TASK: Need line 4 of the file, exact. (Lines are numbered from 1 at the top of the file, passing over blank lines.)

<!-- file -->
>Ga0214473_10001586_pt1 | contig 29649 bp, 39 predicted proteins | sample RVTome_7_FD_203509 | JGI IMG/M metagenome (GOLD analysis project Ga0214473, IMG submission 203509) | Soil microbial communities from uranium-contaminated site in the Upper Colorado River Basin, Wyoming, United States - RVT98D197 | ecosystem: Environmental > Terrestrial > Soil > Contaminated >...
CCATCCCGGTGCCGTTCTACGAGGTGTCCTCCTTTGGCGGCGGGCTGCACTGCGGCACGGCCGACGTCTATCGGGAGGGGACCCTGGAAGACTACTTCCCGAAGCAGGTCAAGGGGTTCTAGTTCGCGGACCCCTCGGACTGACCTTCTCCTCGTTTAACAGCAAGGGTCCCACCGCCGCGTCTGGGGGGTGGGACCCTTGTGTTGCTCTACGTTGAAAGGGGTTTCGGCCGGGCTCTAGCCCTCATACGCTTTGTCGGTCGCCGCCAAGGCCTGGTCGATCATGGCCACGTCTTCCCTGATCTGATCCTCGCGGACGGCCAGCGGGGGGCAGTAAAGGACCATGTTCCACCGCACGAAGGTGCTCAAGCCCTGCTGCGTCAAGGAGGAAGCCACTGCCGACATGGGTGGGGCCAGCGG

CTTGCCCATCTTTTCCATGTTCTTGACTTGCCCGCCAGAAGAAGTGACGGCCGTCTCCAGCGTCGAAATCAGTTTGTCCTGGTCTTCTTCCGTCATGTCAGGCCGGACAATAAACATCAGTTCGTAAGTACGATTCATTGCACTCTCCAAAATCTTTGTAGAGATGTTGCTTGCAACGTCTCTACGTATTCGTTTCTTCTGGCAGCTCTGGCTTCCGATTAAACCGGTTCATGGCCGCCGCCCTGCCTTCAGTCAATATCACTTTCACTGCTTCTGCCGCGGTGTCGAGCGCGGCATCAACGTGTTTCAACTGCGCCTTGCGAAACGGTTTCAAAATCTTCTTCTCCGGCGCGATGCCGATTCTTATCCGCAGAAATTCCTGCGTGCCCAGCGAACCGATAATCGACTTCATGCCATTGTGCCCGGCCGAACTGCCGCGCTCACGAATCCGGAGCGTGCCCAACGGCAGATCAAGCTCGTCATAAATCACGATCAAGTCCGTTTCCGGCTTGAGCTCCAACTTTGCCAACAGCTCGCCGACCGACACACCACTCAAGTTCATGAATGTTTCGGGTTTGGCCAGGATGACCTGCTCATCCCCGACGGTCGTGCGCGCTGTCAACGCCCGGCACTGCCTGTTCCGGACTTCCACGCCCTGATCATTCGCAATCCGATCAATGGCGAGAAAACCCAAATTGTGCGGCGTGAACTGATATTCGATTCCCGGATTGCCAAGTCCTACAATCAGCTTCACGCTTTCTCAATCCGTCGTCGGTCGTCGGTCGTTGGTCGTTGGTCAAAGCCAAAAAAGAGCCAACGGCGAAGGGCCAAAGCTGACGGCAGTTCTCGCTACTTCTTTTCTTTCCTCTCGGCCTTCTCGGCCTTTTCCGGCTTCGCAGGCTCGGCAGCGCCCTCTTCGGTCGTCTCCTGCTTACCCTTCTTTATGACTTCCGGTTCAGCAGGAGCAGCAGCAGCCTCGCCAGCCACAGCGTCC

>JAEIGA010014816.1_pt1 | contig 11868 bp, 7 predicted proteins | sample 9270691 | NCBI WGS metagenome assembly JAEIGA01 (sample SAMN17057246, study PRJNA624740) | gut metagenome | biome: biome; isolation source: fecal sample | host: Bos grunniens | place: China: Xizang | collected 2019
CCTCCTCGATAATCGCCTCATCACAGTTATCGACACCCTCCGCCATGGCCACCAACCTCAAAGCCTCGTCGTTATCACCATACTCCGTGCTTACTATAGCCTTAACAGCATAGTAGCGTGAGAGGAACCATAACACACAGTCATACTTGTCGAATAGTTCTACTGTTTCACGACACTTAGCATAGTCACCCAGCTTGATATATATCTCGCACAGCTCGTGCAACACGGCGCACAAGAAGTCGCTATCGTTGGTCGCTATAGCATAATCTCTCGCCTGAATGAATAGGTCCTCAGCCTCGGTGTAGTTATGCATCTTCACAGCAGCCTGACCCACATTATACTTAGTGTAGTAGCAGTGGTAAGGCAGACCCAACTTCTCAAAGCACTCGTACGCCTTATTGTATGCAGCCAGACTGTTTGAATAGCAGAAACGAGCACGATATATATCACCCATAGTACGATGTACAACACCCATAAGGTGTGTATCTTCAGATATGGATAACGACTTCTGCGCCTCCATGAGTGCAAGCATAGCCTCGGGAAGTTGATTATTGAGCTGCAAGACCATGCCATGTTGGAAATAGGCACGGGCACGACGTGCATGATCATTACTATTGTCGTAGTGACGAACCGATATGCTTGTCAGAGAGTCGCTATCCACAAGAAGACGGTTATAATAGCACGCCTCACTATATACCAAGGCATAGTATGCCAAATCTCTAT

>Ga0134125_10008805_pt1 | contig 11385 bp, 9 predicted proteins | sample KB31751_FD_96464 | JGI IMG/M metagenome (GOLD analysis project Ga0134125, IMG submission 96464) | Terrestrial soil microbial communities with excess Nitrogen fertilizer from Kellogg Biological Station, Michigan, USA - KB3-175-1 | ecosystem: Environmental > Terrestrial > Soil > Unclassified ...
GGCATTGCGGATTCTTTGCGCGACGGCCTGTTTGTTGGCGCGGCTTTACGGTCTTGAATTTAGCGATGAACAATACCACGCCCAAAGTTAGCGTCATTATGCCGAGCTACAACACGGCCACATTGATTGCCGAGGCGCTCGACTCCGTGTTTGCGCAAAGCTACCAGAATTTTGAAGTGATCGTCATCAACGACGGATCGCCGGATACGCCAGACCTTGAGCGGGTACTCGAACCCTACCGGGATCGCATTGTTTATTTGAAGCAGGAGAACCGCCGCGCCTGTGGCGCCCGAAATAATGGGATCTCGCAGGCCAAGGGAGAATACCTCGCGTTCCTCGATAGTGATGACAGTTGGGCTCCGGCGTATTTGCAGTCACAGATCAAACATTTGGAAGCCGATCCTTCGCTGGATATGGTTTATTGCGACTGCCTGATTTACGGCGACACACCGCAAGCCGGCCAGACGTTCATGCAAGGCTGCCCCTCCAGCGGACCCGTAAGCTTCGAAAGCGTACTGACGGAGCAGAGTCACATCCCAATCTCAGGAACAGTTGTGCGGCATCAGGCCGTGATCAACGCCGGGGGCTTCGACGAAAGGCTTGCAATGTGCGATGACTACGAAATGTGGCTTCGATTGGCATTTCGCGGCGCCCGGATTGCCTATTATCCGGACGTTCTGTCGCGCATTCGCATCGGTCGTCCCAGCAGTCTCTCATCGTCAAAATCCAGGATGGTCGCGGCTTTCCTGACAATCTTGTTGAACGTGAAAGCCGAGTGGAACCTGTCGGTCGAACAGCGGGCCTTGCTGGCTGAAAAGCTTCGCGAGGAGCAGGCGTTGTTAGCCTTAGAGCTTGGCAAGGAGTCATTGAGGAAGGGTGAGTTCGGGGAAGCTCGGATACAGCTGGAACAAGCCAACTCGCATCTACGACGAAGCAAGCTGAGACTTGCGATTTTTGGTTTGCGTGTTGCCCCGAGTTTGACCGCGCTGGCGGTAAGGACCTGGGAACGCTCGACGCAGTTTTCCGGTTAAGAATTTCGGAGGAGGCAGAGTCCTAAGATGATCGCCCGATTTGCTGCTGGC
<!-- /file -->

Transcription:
>JAEIGA010014816.1_pt1 | contig 11868 bp, 7 predicted proteins | sample 9270691 | NCBI WGS metagenome assembly JAEIGA01 (sample SAMN17057246, study PRJNA624740) | gut metagenome | biome: biome; isolation source: fecal sample | host: Bos grunniens | place: China: Xizang | collected 2019